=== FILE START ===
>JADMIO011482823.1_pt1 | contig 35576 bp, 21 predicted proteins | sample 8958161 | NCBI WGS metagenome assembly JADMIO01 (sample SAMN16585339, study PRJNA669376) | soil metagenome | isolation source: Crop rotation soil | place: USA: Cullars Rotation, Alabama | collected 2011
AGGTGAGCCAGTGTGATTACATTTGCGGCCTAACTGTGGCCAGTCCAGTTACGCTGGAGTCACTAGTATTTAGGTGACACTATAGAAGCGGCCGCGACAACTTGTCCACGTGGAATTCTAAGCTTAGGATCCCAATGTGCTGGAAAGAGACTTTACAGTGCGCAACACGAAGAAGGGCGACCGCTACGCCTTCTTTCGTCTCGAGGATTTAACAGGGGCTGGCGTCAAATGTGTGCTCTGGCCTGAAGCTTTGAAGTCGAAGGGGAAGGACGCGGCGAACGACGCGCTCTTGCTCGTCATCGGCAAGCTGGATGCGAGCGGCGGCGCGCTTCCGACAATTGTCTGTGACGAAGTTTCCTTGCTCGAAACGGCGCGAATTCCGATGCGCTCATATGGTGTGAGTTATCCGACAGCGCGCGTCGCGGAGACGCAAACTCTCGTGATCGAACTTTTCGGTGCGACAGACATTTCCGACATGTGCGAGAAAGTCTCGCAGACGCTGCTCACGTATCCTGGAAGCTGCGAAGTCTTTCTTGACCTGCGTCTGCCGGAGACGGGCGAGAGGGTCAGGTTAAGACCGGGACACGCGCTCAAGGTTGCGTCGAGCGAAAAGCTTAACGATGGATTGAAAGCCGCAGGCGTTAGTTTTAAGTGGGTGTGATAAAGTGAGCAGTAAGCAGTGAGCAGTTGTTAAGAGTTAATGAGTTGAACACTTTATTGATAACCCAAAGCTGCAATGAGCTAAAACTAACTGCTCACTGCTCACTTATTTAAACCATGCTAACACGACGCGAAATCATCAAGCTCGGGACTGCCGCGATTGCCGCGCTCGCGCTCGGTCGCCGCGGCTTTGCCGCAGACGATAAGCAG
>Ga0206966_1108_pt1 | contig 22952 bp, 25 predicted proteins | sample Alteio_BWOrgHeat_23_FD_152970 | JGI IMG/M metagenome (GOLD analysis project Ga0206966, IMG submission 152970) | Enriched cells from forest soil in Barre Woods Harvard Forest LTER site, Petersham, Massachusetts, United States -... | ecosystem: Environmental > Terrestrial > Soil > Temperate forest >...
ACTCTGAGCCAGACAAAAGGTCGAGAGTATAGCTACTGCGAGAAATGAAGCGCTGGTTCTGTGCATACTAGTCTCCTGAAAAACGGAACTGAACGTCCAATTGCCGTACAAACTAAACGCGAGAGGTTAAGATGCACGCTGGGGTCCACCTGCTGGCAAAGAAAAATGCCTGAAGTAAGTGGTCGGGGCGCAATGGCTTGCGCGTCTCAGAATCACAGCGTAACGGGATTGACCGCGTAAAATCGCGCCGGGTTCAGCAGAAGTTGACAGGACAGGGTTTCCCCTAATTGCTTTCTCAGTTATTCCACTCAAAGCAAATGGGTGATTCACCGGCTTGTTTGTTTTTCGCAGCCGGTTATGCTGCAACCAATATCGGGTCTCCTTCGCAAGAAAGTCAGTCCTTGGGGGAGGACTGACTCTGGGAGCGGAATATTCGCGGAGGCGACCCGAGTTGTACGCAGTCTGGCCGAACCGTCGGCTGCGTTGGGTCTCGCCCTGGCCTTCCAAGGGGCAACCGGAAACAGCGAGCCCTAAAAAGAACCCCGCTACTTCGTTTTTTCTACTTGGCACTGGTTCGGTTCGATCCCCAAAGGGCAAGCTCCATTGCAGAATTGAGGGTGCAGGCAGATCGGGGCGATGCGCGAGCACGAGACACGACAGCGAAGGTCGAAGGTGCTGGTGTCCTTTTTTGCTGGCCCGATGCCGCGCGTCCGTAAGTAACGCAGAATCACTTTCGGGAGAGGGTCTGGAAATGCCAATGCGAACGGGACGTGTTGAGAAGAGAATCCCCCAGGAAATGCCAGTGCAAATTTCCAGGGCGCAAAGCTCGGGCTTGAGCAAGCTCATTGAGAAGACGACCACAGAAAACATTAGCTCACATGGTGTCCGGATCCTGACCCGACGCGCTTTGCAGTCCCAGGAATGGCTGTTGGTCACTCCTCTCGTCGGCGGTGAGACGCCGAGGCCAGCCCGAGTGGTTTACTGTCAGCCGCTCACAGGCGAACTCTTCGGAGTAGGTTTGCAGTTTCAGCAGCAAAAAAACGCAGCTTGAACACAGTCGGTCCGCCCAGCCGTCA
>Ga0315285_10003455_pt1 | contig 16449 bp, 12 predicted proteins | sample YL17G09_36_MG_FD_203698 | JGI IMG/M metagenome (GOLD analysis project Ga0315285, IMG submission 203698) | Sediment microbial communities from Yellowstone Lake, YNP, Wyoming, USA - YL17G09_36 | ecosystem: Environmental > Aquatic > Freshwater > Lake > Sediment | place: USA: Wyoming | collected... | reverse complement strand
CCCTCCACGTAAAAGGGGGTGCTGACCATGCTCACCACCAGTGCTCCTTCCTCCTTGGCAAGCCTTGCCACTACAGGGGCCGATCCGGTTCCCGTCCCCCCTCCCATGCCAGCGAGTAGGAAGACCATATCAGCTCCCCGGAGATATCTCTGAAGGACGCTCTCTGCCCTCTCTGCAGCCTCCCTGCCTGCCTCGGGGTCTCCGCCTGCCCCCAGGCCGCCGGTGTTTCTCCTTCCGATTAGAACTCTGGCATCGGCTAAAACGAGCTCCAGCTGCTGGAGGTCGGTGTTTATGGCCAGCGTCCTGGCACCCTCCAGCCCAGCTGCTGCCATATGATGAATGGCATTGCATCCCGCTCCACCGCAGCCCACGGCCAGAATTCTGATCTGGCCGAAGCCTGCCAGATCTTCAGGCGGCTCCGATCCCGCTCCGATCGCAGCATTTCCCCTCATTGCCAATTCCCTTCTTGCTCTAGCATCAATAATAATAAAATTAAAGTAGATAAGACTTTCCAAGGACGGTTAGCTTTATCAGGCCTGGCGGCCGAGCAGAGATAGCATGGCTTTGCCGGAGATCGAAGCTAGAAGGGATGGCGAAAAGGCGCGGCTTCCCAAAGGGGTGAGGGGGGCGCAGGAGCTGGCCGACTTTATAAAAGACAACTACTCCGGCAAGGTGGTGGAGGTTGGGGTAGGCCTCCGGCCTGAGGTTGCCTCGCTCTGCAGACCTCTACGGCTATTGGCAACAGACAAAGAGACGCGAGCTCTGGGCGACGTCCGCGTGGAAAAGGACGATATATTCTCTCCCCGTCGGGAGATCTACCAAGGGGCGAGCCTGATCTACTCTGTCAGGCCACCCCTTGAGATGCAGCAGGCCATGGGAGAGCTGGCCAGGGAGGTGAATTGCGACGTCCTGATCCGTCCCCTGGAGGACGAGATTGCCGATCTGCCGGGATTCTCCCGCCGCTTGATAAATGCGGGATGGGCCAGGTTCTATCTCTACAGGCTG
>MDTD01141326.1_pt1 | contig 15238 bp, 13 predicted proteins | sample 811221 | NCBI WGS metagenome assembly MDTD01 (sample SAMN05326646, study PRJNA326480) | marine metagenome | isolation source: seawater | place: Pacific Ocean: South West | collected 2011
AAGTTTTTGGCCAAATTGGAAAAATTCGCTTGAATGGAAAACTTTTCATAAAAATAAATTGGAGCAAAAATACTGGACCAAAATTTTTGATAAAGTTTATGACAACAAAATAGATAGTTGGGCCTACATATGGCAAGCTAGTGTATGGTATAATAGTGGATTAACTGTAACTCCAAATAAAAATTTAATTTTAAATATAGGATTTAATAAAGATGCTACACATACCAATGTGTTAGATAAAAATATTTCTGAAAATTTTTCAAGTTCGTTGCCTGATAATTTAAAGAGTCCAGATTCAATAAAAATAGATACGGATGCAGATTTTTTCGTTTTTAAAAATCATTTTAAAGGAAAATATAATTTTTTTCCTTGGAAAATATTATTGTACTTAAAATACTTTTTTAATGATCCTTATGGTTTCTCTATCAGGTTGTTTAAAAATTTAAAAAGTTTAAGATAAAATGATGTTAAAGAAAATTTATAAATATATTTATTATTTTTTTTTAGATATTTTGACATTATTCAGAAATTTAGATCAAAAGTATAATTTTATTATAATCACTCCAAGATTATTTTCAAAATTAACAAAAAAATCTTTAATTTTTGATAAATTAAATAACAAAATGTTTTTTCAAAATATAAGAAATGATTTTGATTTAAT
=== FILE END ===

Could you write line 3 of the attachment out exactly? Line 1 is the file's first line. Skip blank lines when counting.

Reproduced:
>Ga0206966_1108_pt1 | contig 22952 bp, 25 predicted proteins | sample Alteio_BWOrgHeat_23_FD_152970 | JGI IMG/M metagenome (GOLD analysis project Ga0206966, IMG submission 152970) | Enriched cells from forest soil in Barre Woods Harvard Forest LTER site, Petersham, Massachusetts, United States -... | ecosystem: Environmental > Terrestrial > Soil > Temperate forest >...